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Unformatted text preview: A keyed compression function is used to hash these blocks, under the control of a secret key, into a single block of 64 bits. This is the step that uses either DES or triple-DES. Finally, the output of this compression is subjected to another DES-based encryption with a different key, derived from the key used in the compression. See  for details. IBC-Hash
IBC-Hash is another MAC adopted by the RIPE project  (see Section 18.8). It is interesting because it is provably secure; the chance of successful attack can be quantified. Unfortunately, every message must be hashed with a different key. The chosen level of security puts constraints on the maximum message size that can be hashed—something no other function in this chapter does. Given these considerations, the RIPE report recommends that IBC-Hash be used only for long, infrequently sent messages. The heart of the function is hi = ((Mi mod p) + v ) mod 2n The secret key is the pair p and v, where p is an N- bit prime and v is a random number less than 2n. The Mi values are derived by a carefully specified padding procedure. The probabilities of breaking both the one-wayness and the collision-resistance can be quantified, and users can choose their security level by changing the parameters. One-Way Hash Function MAC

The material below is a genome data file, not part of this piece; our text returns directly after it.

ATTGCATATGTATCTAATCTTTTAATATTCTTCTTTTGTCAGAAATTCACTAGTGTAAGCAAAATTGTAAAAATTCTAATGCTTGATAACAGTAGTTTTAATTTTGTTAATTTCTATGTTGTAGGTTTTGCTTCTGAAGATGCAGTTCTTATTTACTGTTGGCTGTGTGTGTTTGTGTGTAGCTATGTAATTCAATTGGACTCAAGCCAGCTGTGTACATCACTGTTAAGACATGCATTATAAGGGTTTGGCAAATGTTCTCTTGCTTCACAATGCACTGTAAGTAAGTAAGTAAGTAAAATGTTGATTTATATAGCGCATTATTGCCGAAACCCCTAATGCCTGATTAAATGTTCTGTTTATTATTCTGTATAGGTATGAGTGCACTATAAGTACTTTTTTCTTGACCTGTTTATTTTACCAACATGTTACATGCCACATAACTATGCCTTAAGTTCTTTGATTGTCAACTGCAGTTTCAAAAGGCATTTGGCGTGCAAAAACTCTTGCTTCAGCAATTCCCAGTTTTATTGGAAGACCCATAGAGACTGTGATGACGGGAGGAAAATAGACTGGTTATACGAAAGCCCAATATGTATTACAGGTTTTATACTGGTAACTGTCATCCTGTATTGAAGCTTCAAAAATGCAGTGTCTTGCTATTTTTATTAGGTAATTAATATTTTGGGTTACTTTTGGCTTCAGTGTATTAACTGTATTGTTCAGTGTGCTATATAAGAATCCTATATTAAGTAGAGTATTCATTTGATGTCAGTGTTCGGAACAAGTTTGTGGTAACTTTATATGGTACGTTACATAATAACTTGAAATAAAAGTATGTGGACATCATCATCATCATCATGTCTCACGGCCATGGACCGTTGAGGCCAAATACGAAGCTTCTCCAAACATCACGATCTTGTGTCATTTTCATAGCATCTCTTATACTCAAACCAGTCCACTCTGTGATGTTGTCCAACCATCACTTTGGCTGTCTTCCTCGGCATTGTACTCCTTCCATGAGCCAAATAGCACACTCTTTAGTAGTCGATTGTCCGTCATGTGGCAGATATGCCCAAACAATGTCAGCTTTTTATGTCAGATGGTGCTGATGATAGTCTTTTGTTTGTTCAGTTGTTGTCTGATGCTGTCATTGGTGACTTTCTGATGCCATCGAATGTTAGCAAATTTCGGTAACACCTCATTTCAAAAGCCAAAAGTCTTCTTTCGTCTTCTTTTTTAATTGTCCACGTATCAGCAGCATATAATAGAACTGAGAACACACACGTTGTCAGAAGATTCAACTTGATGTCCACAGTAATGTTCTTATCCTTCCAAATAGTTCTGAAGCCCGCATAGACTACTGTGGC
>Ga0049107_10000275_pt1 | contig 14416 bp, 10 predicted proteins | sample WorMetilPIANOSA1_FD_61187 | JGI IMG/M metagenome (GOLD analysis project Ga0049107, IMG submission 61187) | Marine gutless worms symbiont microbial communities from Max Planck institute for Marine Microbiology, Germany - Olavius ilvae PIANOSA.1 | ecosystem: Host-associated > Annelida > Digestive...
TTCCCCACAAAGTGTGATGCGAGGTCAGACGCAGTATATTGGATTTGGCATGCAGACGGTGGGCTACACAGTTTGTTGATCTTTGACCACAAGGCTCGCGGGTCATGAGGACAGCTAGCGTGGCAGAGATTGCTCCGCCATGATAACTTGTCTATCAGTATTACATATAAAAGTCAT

A one-way hash function can also be used as a MAC . Assume Alice and Bob share a key K, and Alice wants to send Bob a MAC for message M. Alice concatenates K and M, and computes the one-way hash of the concatenation: H (K,M ). This hash is the MAC. Since Bob knows K, he can reproduce Alice’s result. Mallory, who does not know K, can’t. This method works with MD-strengthening techniques, but has serious problems. Mallory can always add new blocks to the end of the message and compute a valid MAC. This attack can be thwarted if you put the message length at the beginning, but Preneel is suspicious of this scheme . It is better to put the key at the end of the message, H (M,K ), but this has some problems as...
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- Fall '10